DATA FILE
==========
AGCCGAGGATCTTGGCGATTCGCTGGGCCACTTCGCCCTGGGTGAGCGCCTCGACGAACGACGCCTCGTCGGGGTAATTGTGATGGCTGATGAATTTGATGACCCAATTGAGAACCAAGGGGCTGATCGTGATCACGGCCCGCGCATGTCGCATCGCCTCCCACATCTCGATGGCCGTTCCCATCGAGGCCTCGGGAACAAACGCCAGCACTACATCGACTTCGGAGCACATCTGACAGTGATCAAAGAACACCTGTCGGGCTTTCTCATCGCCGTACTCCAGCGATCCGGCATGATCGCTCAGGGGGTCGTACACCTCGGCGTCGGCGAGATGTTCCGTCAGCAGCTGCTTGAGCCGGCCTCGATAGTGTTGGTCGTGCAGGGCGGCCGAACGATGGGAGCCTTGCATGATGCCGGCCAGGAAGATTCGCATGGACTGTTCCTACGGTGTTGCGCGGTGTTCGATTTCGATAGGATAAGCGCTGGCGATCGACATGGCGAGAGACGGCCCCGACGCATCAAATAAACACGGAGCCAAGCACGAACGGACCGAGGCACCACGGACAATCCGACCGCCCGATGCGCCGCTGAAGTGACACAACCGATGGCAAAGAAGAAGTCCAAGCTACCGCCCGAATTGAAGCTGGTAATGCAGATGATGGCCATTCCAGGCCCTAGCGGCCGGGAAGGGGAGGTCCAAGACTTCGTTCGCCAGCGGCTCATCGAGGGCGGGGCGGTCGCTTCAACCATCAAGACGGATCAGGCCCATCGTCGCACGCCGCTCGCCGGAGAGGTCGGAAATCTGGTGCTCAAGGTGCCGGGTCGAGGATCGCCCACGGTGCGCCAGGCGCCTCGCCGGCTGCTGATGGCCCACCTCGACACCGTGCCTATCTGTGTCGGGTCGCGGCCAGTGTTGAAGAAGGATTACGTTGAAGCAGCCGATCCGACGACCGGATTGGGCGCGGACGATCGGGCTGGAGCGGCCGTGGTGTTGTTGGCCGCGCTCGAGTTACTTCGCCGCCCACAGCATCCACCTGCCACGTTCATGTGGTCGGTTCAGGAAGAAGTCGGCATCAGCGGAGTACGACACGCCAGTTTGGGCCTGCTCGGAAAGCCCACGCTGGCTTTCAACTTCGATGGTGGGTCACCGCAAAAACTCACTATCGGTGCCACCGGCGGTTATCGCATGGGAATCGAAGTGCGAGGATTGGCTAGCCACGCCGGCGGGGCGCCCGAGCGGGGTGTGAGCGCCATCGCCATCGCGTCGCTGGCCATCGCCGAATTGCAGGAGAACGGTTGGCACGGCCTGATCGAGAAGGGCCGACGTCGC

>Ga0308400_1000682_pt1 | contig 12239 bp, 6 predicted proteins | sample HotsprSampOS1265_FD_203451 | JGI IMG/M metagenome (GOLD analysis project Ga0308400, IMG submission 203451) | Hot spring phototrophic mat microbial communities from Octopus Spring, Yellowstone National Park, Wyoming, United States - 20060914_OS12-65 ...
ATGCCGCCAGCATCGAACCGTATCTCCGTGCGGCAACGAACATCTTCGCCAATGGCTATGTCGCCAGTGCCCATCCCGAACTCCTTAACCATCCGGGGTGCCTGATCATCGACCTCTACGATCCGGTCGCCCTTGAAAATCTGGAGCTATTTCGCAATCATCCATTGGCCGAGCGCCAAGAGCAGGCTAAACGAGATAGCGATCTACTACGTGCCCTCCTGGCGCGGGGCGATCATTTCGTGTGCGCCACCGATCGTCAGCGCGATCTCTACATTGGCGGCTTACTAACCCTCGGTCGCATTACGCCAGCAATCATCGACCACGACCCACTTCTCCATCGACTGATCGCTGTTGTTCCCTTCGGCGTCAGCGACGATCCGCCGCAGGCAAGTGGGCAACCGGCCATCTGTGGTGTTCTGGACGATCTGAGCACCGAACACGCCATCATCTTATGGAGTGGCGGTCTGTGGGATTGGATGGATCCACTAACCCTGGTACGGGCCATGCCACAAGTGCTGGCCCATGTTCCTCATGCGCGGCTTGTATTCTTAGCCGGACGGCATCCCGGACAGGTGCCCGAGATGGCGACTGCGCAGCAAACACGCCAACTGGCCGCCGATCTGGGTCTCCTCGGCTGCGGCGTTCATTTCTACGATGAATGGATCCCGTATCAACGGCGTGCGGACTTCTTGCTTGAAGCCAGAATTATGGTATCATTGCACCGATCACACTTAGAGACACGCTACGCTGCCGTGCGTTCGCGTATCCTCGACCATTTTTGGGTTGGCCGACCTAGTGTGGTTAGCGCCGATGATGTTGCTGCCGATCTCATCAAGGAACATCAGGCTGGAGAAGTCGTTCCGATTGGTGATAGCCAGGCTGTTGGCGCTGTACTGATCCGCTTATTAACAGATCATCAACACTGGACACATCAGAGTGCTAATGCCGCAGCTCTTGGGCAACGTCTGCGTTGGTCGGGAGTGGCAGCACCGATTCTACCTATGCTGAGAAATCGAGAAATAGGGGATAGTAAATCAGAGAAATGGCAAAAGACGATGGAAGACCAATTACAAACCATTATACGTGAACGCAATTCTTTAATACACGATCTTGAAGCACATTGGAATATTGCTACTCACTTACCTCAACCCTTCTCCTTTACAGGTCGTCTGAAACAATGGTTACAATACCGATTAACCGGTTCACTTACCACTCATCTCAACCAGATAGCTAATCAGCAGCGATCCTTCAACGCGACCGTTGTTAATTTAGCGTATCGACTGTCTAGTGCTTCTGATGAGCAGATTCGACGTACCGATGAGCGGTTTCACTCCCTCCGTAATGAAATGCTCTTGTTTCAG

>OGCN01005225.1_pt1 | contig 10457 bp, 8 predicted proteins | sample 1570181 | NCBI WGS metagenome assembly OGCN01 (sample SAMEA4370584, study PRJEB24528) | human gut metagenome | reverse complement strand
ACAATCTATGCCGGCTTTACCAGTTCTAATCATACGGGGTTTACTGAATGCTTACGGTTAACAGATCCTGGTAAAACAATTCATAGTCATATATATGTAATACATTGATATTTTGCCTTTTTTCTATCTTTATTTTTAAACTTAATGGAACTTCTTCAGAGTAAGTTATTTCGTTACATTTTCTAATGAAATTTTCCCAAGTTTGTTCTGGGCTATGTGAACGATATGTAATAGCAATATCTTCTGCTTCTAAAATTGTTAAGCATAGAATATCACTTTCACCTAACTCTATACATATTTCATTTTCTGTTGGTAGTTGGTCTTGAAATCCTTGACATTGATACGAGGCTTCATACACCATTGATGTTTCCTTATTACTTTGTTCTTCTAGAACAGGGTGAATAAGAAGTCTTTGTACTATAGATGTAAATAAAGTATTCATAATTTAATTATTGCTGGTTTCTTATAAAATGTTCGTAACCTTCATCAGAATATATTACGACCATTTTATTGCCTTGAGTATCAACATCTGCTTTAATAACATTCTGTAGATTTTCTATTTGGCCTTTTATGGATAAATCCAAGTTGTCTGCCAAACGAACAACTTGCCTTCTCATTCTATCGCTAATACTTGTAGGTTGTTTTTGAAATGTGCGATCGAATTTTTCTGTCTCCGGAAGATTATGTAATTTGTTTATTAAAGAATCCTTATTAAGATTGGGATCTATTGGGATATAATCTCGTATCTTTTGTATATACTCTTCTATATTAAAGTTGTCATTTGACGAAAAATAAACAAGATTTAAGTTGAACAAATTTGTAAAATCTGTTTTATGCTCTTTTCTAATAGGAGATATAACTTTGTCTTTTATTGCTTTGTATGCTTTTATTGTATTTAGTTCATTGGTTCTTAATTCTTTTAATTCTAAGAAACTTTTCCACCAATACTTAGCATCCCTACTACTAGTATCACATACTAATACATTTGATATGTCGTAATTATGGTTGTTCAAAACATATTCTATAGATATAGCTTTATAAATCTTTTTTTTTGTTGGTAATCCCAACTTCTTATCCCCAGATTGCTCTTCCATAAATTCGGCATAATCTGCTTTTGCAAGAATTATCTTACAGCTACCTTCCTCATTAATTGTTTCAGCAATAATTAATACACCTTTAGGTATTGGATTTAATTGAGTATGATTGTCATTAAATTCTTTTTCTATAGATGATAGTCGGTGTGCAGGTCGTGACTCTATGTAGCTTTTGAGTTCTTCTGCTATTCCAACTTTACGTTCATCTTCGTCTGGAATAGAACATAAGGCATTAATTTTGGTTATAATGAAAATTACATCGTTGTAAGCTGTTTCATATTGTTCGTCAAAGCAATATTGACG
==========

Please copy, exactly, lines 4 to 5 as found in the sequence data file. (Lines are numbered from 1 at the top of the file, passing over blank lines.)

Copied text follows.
>OGCN01005225.1_pt1 | contig 10457 bp, 8 predicted proteins | sample 1570181 | NCBI WGS metagenome assembly OGCN01 (sample SAMEA4370584, study PRJEB24528) | human gut metagenome | reverse complement strand
ACAATCTATGCCGGCTTTACCAGTTCTAATCATACGGGGTTTACTGAATGCTTACGGTTAACAGATCCTGGTAAAACAATTCATAGTCATATATATGTAATACATTGATATTTTGCCTTTTTTCTATCTTTATTTTTAAACTTAATGGAACTTCTTCAGAGTAAGTTATTTCGTTACATTTTCTAATGAAATTTTCCCAAGTTTGTTCTGGGCTATGTGAACGATATGTAATAGCAATATCTTCTGCTTCTAAAATTGTTAAGCATAGAATATCACTTTCACCTAACTCTATACATATTTCATTTTCTGTTGGTAGTTGGTCTTGAAATCCTTGACATTGATACGAGGCTTCATACACCATTGATGTTTCCTTATTACTTTGTTCTTCTAGAACAGGGTGAATAAGAAGTCTTTGTACTATAGATGTAAATAAAGTATTCATAATTTAATTATTGCTGGTTTCTTATAAAATGTTCGTAACCTTCATCAGAATATATTACGACCATTTTATTGCCTTGAGTATCAACATCTGCTTTAATAACATTCTGTAGATTTTCTATTTGGCCTTTTATGGATAAATCCAAGTTGTCTGCCAAACGAACAACTTGCCTTCTCATTCTATCGCTAATACTTGTAGGTTGTTTTTGAAATGTGCGATCGAATTTTTCTGTCTCCGGAAGATTATGTAATTTGTTTATTAAAGAATCCTTATTAAGATTGGGATCTATTGGGATATAATCTCGTATCTTTTGTATATACTCTTCTATATTAAAGTTGTCATTTGACGAAAAATAAACAAGATTTAAGTTGAACAAATTTGTAAAATCTGTTTTATGCTCTTTTCTAATAGGAGATATAACTTTGTCTTTTATTGCTTTGTATGCTTTTATTGTATTTAGTTCATTGGTTCTTAATTCTTTTAATTCTAAGAAACTTTTCCACCAATACTTAGCATCCCTACTACTAGTATCACATACTAATACATTTGATATGTCGTAATTATGGTTGTTCAAAACATATTCTATAGATATAGCTTTATAAATCTTTTTTTTTGTTGGTAATCCCAACTTCTTATCCCCAGATTGCTCTTCCATAAATTCGGCATAATCTGCTTTTGCAAGAATTATCTTACAGCTACCTTCCTCATTAATTGTTTCAGCAATAATTAATACACCTTTAGGTATTGGATTTAATTGAGTATGATTGTCATTAAATTCTTTTTCTATAGATGATAGTCGGTGTGCAGGTCGTGACTCTATGTAGCTTTTGAGTTCTTCTGCTATTCCAACTTTACGTTCATCTTCGTCTGGAATAGAACATAAGGCATTAATTTTGGTTATAATGAAAATTACATCGTTGTAAGCTGTTTCATATTGTTCGTCAAAGCAATATTGACG